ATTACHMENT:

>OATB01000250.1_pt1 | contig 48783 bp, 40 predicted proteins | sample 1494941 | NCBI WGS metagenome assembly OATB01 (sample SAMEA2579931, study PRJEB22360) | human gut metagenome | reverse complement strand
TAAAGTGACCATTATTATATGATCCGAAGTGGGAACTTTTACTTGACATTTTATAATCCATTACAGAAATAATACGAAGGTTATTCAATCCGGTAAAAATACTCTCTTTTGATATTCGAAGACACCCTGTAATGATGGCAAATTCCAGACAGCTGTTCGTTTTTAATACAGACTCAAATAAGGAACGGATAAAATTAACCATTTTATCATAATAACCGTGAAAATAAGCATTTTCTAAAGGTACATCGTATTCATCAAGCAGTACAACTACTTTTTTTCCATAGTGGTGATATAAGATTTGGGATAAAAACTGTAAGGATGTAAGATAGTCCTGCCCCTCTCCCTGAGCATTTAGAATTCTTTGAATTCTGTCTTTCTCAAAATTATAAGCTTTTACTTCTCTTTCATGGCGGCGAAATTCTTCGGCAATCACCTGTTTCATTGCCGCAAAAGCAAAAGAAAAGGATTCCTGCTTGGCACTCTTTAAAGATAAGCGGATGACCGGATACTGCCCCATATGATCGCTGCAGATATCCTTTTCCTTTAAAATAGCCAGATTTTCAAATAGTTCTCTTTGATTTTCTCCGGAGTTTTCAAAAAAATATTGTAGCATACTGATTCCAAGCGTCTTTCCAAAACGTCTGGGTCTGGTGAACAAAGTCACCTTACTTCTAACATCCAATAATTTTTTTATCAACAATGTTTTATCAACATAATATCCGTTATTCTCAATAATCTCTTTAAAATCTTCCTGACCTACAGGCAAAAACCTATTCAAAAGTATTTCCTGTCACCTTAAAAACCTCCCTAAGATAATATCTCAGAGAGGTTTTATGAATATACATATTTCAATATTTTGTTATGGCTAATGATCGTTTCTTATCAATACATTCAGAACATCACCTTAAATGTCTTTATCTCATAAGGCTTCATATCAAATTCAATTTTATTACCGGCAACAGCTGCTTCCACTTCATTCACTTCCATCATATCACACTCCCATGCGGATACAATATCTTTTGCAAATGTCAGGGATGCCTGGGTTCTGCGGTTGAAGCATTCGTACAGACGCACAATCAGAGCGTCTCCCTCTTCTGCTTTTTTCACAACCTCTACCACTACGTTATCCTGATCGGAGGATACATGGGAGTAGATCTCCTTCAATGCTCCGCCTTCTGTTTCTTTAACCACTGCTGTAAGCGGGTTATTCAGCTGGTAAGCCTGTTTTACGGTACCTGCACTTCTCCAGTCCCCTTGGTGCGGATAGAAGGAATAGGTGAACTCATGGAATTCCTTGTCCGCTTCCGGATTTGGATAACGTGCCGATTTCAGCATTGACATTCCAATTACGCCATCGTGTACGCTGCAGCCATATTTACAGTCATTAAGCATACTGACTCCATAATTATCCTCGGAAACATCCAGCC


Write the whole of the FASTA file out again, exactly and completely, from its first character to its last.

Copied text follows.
>OATB01000250.1_pt1 | contig 48783 bp, 40 predicted proteins | sample 1494941 | NCBI WGS metagenome assembly OATB01 (sample SAMEA2579931, study PRJEB22360) | human gut metagenome | reverse complement strand
TAAAGTGACCATTATTATATGATCCGAAGTGGGAACTTTTACTTGACATTTTATAATCCATTACAGAAATAATACGAAGGTTATTCAATCCGGTAAAAATACTCTCTTTTGATATTCGAAGACACCCTGTAATGATGGCAAATTCCAGACAGCTGTTCGTTTTTAATACAGACTCAAATAAGGAACGGATAAAATTAACCATTTTATCATAATAACCGTGAAAATAAGCATTTTCTAAAGGTACATCGTATTCATCAAGCAGTACAACTACTTTTTTTCCATAGTGGTGATATAAGATTTGGGATAAAAACTGTAAGGATGTAAGATAGTCCTGCCCCTCTCCCTGAGCATTTAGAATTCTTTGAATTCTGTCTTTCTCAAAATTATAAGCTTTTACTTCTCTTTCATGGCGGCGAAATTCTTCGGCAATCACCTGTTTCATTGCCGCAAAAGCAAAAGAAAAGGATTCCTGCTTGGCACTCTTTAAAGATAAGCGGATGACCGGATACTGCCCCATATGATCGCTGCAGATATCCTTTTCCTTTAAAATAGCCAGATTTTCAAATAGTTCTCTTTGATTTTCTCCGGAGTTTTCAAAAAAATATTGTAGCATACTGATTCCAAGCGTCTTTCCAAAACGTCTGGGTCTGGTGAACAAAGTCACCTTACTTCTAACATCCAATAATTTTTTTATCAACAATGTTTTATCAACATAATATCCGTTATTCTCAATAATCTCTTTAAAATCTTCCTGACCTACAGGCAAAAACCTATTCAAAAGTATTTCCTGTCACCTTAAAAACCTCCCTAAGATAATATCTCAGAGAGGTTTTATGAATATACATATTTCAATATTTTGTTATGGCTAATGATCGTTTCTTATCAATACATTCAGAACATCACCTTAAATGTCTTTATCTCATAAGGCTTCATATCAAATTCAATTTTATTACCGGCAACAGCTGCTTCCACTTCATTCACTTCCATCATATCACACTCCCATGCGGATACAATATCTTTTGCAAATGTCAGGGATGCCTGGGTTCTGCGGTTGAAGCATTCGTACAGACGCACAATCAGAGCGTCTCCCTCTTCTGCTTTTTTCACAACCTCTACCACTACGTTATCCTGATCGGAGGATACATGGGAGTAGATCTCCTTCAATGCTCCGCCTTCTGTTTCTTTAACCACTGCTGTAAGCGGGTTATTCAGCTGGTAAGCCTGTTTTACGGTACCTGCACTTCTCCAGTCCCCTTGGTGCGGATAGAAGGAATAGGTGAACTCATGGAATTCCTTGTCCGCTTCCGGATTTGGATAACGTGCCGATTTCAGCATTGACATTCCAATTACGCCATCGTGTACGCTGCAGCCATATTTACAGTCATTAAGCATACTGACTCCATAATTATCCTCGGAAACATCCAGCC